CHARLOTTE — A former Marine who lost his legs in combat, Rob Jones, ran his 29th out of 31 marathons in as many days in Charlotte last week as a part of his Month of Marathons journey.
“Plenty of Americans want to help veterans and that’s one thing I want to prove doing this,” said Jones.
According to Pam Jones, Rob’s wife, Charlotte was the largest crowd they have had on their journey thus far. From veterans and the Queens University track and field team to military supporters, all the way to a 7-week-old baby girl, all were at the race to support or run beside Jones.
He wrapped up his successful journey on Saturday, running his 31st marathon on the National Mall on Veterans Day.
“We are just really inspired by this story and coming up on Veterans Day we felt it was very important to support Rob and veterans,” 14-year-old Charlotte runner Jake Honeycutt said. Honeycutt, who had never ran a marathon, planned to run the first loop and with his father.
A lot of preparation went into this journey, and Jones’ wife and mother has helped him every step of the way.
“I drive the RV and coordinate with the media now, but before we started I did meal-prep and planned the month ahead… all Rob has to focus on is running, eating, sleeping and taking to the cameras,” said Pam Jones.
Coordinating with the media is extremely important. Every time Jones is seen on television there is a massive boost in donations, and raising money for wounded veterans is one of his goals on this journey and in life.
“Currently he has raised about $120,000,” said Pam Jones. “He has set a goal to raise $1 million in his lifetime, and in 2013 he raised $125,000 when he rode his bike across the country.”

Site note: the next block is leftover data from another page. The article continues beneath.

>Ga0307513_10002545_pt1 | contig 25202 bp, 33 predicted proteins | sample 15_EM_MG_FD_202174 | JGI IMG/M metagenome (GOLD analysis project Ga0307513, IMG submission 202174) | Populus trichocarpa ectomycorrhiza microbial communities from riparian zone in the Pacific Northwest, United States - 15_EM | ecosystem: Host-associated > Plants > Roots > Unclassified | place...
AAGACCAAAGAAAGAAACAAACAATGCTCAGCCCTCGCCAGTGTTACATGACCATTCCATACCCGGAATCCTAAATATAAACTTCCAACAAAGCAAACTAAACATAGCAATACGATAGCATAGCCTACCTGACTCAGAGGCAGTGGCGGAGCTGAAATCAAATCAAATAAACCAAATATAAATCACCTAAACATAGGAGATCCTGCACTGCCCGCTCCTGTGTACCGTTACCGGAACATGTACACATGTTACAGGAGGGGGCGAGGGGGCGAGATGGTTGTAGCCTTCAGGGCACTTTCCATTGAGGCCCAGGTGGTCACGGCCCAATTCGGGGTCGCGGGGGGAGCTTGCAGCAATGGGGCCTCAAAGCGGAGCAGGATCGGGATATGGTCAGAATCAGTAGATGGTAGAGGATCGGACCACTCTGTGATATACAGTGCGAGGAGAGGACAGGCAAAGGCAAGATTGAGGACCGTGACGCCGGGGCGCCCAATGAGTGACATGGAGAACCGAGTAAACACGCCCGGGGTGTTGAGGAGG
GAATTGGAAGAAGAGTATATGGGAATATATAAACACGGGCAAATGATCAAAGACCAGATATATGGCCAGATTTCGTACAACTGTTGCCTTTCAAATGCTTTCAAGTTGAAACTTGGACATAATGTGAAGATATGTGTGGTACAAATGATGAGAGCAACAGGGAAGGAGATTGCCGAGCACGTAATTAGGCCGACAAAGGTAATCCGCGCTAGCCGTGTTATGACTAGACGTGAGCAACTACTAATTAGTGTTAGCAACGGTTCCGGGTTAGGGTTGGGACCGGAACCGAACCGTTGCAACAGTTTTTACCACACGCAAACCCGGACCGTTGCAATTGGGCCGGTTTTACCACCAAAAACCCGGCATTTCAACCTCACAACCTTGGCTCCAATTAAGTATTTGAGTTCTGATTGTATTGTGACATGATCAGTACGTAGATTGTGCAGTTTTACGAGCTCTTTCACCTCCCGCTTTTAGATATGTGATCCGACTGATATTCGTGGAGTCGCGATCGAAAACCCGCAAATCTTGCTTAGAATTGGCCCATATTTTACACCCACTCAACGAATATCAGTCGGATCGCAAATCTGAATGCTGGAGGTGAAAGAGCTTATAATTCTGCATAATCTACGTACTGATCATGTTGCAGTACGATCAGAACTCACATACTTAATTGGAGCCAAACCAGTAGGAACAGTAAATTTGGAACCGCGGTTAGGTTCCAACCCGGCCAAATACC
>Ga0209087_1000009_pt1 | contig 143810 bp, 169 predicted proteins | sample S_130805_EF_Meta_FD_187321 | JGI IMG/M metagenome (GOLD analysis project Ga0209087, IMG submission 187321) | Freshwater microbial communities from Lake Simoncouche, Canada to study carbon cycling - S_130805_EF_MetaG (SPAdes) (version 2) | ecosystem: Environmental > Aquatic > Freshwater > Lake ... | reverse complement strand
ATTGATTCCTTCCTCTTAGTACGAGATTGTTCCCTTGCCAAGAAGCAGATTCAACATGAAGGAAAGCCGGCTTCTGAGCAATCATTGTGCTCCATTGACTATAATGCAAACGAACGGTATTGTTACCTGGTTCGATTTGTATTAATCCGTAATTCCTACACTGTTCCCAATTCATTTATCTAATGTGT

Carol Miller, Jones’ mother, joins him on his journey as his personal massage therapist, and sometimes she finds it hard to let him go run even though he is in pain or the weather is bad.
“It has been a real privilege… it is important not to be negative for him,” said Miller. “I try and let him do his thing even if I am sitting back here nervous.”
Jones has been an athlete since he was discharged from the Marines. He has been on a rowing team that placed fourth in the 2013 World Championship, has biked across the United States, and has completed a triathlon.
Jones inspires many and is trying to be an example to others. Everyday 22 veterans commit suicide, but Jones puts a positive spin on his circumstance so he does not let himself get down.
“He says, ‘Thank God it happened to me and not to someone who could not cope with it,’” said Pam Jones.
Jones — who runs a mile in about nine minutes — knows he can be a beacon of light to other veterans and does not take the opportunity lightly, but every day this forces him to get up and be excited, happy and joyful about life so he can inspire others.
“Instead of seeing tragedy or hardship as something that is blocking your path or getting in your way, [I see] it as an opportunity to grow stronger, something that you can use to make yourself better,” he said.
Jones is just one of those people who strive to do better every day, his wife said. He also is very funny and has done some stand-up comedy.
His journey has received national attention and he has received letters of support from the VA and state representatives. Some mayors have even come out to his events, although no state or city representatives attended in Charlotte.
Rob and Pam Jones are currently building a house in Lowden County, Va., and plan to take a few months off, but he hopes to try out for the Invictus games in the future.
Donations can be made at robjonesjourney.com.